George Osborne should be replaced as Britain’s chancellor of the exchequer, almost half of those questioned in a poll said, with a similar number urging him to ease his austerity program as the economy struggles to grow.
The poll by ComRes Ltd. for ITV News showed 44 percent of voters want Osborne, who announces his annual budget today, to be removed, while 18 percent said he should stay in his job. ComRes found that 41 percent of respondents said he should borrow more money to spend on infrastructure, while 61 percent said the economy is heading back into recession.
Osborne outlined further cuts to departmental spending to fund extra capital investment yesterday to the Cabinet, a day before his statement at 12:30 p.m. to Parliament in London. He has vowed to stick to his austerity plans. Even amid the new spending reductions, criticism from ministers has been muted, suggesting Osborne may have found money to fund a tax cut in today’s announcement.
“The government insists it is sticking to fiscal responsibility and monetary activism, but this does not preclude some modest tax cuts and investment spending,” said Ross Walker, an economist at Royal Bank of Scotland Group Plc in London.
Investors are losing confidence in the coalition government’s plans as the economic slump lingers. Gross domestic product fell 0.3 percent in the fourth quarter of 2012 and a contraction this quarter would mark an unprecedented triple-dip recession.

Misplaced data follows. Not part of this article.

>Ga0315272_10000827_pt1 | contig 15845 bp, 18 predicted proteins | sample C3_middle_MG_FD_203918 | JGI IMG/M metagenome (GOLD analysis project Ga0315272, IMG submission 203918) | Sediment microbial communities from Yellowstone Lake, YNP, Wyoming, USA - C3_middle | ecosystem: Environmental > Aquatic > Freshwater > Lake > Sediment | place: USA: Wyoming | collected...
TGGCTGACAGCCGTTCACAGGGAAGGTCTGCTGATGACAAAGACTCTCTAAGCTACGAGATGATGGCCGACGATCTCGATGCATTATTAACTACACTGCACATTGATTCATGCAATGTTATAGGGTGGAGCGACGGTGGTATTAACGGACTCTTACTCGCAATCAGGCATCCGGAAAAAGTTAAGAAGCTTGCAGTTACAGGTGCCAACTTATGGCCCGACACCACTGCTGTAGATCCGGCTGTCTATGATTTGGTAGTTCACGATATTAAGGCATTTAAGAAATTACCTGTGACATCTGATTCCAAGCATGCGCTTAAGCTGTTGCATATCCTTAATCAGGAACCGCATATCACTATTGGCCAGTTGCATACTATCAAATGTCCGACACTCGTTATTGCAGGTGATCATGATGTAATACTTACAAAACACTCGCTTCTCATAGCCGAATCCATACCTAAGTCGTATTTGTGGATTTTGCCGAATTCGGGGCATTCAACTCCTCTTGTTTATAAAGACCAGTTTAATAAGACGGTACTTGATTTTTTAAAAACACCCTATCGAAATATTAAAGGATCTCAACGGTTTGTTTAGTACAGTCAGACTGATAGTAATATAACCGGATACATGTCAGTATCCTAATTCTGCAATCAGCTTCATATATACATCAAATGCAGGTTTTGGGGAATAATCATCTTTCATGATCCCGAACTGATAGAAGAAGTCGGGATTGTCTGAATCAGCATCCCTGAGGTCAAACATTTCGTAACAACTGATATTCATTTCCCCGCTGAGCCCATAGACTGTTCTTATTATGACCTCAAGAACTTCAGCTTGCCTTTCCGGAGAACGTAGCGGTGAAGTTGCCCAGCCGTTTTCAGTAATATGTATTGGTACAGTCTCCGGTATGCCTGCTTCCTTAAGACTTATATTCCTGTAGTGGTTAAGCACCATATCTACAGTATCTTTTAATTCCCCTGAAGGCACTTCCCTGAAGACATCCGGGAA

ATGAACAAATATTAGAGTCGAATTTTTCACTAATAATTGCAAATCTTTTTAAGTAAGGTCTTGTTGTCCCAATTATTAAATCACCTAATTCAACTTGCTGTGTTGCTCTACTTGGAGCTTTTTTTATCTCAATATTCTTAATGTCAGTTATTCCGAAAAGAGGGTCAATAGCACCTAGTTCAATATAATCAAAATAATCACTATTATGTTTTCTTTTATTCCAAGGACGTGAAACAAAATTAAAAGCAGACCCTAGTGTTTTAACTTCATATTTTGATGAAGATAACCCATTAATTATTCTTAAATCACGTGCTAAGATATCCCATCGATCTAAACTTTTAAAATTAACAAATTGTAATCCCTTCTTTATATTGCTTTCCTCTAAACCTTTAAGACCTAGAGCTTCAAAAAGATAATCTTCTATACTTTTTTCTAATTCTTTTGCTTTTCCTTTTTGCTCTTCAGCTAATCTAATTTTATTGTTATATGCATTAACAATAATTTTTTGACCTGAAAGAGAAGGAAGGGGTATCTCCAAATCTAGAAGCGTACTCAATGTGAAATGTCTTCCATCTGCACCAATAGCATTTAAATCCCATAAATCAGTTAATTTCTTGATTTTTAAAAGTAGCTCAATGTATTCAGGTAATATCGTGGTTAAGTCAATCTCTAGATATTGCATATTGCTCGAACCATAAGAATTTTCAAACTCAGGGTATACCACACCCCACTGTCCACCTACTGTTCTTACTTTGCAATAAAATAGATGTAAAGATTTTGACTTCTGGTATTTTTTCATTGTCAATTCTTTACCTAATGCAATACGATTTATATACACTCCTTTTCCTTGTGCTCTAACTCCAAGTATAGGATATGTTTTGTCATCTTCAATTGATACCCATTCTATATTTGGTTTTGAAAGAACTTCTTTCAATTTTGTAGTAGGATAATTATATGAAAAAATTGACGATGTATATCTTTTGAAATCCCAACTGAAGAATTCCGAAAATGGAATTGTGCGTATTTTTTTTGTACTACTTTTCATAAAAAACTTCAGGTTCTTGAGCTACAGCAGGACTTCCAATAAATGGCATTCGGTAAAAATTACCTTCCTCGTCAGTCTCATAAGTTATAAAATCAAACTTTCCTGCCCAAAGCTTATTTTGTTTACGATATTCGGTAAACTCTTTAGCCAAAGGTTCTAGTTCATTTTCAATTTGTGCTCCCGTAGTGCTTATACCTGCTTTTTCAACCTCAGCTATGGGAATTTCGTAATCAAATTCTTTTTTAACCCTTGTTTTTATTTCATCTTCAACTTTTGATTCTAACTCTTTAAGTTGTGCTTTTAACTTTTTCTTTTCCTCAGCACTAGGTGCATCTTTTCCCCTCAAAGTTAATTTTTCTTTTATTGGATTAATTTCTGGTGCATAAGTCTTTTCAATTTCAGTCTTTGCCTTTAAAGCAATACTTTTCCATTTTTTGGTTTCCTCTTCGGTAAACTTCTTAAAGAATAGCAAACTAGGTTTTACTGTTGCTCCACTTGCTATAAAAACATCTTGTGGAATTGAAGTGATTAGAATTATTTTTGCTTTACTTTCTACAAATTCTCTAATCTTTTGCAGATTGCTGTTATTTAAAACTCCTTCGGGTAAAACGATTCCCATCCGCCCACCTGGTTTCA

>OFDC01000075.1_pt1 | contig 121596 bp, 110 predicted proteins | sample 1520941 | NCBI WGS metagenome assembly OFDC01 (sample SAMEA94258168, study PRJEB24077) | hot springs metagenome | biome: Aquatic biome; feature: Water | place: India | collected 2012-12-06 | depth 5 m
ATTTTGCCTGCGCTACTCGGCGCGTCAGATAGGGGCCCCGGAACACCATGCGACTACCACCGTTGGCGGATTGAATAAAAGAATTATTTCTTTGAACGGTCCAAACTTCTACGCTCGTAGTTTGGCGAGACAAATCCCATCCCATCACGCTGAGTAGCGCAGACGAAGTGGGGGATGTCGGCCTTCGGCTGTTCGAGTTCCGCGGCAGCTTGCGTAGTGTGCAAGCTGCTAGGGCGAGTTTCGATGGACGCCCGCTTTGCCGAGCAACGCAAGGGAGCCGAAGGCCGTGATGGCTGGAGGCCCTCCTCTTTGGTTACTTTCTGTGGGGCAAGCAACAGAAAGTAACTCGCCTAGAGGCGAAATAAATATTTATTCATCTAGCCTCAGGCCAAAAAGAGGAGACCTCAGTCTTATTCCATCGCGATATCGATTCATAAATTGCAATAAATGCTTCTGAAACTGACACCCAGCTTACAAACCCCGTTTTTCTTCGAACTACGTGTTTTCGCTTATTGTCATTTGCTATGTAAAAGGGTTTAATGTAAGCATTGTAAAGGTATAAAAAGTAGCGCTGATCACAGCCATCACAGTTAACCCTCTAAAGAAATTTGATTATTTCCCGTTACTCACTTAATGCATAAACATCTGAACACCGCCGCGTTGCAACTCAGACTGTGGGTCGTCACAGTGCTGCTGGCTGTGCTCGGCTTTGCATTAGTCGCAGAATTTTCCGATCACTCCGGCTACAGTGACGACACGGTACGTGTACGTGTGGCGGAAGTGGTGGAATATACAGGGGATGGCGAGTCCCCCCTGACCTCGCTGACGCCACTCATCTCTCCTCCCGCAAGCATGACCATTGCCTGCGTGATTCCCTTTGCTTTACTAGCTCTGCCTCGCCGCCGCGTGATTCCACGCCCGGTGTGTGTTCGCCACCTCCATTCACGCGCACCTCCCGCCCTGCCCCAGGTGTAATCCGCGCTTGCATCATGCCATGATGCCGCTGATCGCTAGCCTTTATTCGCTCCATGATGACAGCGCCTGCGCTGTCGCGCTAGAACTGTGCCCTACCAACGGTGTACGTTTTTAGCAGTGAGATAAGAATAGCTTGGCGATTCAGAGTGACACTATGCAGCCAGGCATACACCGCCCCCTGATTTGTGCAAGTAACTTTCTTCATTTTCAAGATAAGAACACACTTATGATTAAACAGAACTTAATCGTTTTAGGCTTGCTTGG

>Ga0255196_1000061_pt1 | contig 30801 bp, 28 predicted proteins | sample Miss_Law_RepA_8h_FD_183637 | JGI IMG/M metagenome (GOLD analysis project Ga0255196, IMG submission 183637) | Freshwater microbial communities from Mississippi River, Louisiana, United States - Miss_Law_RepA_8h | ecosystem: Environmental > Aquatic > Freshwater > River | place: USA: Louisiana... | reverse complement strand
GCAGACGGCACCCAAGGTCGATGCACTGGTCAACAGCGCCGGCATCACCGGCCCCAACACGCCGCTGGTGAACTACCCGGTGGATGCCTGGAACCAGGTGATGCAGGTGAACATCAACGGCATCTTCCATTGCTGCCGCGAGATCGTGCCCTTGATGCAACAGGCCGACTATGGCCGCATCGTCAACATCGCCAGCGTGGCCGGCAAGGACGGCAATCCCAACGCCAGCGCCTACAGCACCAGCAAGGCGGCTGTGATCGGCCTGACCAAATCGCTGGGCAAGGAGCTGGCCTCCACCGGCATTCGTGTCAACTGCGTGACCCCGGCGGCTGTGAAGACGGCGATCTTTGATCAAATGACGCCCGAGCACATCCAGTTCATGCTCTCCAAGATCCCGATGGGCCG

The Labour Party’s Treasury spokesman, lawmaker Ed Balls, told BBC television on March 17 Osborne should cut value-added tax, reduce National Insurance (ANAT:US) contributions for small companies and reintroduce a 10 percent starting rate of income tax, compared with the current 20 percent basic rate.
“First of all, we would be seeking to boost demand,” Labour’s business spokesman, Chuka Umunna, told Bloomberg Television’s Guy Johnson this morning. He said cutting VAT to 17.5 percent from 20 percent would be “the quickest way -- actually, even quicker than giving an income-tax cut -- of getting money into the economy.”
While such a step would incur “a bit of short-term borrowing,” increased, growth, employment and tax receipts would compensate in the longer term, Umunna said.
The poll showed that 54 percent of voters said the way Osborne is reducing the budget is unfair and 56 percent said he is cutting too much and too quickly. ComRes interviewed 2,032 adults online from March 15 to March 17. It didn’t specify a margin of error.
Government departments’ current spending will be reduced by 1 percent a year in the three years starting in April 2013, Prime Minister David Cameron’s spokesman, Jean-Christophe Gray, told reporters in London yesterday. The effort will raise 2.5 billion pounds ($3.8 billion) over two years, which will go into capital projects to be announced by Osborne in Parliament today.
Osborne will have at his disposal 2.2 billion pounds from bringing forward by a year to 2016 plans for a flat-rate state pension. The chancellor will outline how he will use that money in his statement to lawmakers.
Liberal Democrats in the coalition government such as Business Secretary Vince Cable have been urging more spending on infrastructure, while some in Cameron’s and Osborne’s Conservative Party have called for a tighter squeeze on spending.
Calls for greater action to aid growth from both Tories and Liberal Democrats have subsided in recent days, suggesting Osborne’s budget will include measures to appease critics such as Cable.
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